PRACTICAL CHESS ENDGAME

*chessending.com*

Editor: Brian. G. E. Gosling

ALL RIGHTS RESERVED


The new position will appear at the beginning of each new month. You are invited to solve it. I will be pleased to receive feedback about the positions and the analysis. The solution will be published the following month with the new position. Some of these positions will come from actual historical games. Others will be composed endgame studies, but they will be relevant to the practical game. The site has over 400 chess endings and endgame studies and and has now reached its 10th year.

A database of chess endings
Thanks to Antonio Senatore
THIS MONTH

POSITION 398

White to play and WIN

FEN:6k1/K2p4/5Q2/1q3pKp/8/8/P7/8 w - - 0 1:

It is good training to try initially to solve the endings without the assistance of a chess playing programme.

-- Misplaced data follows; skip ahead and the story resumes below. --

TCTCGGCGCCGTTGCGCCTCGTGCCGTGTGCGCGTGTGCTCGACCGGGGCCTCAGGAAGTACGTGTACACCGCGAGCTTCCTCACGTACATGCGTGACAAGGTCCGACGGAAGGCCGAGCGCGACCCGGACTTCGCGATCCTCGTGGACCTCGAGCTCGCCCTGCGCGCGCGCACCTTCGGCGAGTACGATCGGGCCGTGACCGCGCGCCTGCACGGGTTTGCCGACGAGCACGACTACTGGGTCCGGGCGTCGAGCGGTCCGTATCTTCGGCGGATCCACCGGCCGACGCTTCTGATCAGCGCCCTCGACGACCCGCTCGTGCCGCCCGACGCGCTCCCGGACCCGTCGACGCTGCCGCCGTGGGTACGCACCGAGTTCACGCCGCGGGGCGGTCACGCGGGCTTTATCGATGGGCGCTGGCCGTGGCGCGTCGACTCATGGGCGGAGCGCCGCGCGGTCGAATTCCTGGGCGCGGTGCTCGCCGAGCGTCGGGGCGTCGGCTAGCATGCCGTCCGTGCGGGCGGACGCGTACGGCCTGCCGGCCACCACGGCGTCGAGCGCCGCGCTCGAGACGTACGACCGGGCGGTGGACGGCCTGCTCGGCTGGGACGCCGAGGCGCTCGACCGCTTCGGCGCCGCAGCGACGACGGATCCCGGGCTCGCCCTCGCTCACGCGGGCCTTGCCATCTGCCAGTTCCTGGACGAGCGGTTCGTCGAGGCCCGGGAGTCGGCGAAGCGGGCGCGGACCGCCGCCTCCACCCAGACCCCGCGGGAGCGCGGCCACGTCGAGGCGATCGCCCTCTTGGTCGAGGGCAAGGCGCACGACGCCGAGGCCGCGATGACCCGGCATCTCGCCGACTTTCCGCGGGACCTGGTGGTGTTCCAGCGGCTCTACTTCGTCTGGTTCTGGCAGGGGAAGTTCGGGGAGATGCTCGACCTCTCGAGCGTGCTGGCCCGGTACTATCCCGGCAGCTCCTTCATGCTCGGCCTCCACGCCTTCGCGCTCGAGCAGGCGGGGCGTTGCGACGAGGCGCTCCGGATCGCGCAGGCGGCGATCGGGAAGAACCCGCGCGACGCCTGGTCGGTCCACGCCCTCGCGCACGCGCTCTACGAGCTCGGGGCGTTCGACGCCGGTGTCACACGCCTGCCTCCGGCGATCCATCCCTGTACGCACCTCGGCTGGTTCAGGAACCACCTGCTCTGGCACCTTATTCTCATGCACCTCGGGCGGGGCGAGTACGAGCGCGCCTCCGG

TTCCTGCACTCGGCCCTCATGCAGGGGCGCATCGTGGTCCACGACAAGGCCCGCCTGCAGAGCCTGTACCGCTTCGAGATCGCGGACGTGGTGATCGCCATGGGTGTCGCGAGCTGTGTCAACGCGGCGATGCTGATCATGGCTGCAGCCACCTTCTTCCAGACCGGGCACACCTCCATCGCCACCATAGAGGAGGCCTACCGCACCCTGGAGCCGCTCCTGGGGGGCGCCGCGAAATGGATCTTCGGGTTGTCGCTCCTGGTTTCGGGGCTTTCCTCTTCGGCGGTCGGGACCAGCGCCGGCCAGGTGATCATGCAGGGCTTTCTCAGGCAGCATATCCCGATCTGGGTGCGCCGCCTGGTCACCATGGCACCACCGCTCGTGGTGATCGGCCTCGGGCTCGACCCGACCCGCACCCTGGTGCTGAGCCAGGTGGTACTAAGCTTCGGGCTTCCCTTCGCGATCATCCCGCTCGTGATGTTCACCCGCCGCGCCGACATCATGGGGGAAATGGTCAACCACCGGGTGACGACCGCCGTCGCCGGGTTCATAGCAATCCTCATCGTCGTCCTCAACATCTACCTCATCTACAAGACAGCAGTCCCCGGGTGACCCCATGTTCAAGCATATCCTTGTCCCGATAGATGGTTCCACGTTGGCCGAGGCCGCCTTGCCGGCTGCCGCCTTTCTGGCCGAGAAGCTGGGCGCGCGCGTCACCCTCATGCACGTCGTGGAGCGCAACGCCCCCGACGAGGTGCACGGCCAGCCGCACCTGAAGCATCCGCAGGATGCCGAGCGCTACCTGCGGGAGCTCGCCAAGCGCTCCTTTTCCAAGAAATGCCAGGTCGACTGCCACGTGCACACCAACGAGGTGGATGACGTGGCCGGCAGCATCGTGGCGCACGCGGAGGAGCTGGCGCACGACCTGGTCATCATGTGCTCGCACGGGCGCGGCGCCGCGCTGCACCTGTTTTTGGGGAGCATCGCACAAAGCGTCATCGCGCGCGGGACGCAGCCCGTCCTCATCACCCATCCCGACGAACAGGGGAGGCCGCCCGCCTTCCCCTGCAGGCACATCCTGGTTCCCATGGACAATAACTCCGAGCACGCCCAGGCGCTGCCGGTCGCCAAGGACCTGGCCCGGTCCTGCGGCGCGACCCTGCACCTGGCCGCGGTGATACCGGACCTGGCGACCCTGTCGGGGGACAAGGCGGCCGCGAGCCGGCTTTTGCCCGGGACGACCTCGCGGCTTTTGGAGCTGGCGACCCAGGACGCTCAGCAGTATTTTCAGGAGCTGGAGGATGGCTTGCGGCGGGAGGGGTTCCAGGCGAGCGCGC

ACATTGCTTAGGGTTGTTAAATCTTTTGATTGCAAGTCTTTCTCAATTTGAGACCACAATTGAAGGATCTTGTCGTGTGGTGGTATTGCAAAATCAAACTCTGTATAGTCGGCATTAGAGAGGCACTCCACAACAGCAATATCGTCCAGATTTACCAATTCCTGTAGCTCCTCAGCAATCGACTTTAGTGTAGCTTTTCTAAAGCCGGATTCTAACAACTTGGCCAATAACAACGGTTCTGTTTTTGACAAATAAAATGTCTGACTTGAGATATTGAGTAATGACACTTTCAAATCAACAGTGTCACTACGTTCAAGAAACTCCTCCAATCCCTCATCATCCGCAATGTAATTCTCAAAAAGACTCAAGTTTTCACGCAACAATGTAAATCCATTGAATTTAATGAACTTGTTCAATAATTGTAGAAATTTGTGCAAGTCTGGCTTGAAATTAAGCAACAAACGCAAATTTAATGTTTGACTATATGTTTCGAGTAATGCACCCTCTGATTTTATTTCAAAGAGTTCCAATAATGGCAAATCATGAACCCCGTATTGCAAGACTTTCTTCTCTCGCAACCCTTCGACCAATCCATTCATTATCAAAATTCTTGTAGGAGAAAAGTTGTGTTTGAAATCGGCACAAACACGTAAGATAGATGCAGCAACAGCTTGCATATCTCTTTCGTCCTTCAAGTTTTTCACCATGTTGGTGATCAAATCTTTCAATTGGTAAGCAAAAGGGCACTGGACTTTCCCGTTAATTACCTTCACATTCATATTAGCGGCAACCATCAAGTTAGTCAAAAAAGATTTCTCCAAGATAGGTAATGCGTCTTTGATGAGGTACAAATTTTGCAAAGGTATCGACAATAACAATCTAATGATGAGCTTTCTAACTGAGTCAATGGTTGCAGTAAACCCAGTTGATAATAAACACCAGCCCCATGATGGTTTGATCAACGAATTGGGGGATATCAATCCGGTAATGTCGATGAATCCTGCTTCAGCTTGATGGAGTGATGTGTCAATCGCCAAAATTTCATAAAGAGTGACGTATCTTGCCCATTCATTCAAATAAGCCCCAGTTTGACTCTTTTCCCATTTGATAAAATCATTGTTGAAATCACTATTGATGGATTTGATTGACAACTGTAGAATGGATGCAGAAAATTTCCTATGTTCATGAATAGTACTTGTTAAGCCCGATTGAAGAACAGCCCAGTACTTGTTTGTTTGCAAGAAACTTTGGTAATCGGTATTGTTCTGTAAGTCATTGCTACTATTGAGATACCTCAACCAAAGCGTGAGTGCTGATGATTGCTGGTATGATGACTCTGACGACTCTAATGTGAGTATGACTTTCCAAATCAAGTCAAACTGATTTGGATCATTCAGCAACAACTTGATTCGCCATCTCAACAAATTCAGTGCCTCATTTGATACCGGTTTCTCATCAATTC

Solution for the above, plus new position: 1st MAY 2008.


LAST MONTH POSITION 397

Josef Moravec, (1882-1969).

Endgame Composer, Problemist and Player. A brilliant first generation Czech composer who had a long and distinguished career. He liked composing mainly Pawn Endings but gained a reputation in producing fine Rook and Pawn studies. He has over 200 endgame studies to his credit. He was a particular favourite of the English writer and player Gerald Abrahams. He was also a noted Problemist and made original contributions to that field of chess.

Ceskoslovensky Sach, 1931

White to Play and Win

 

FEN:6n1/bPB1p3/4Pp1p/1p1p3P/1P1P1P2/8/5K1k/8 w - - 0 1: 

In his endgame studies Moravec liked simple positions with few pieces on the board so this study is not really a true reflection of his style. See the early studies of his we looked at on the website which are examples of his usual style.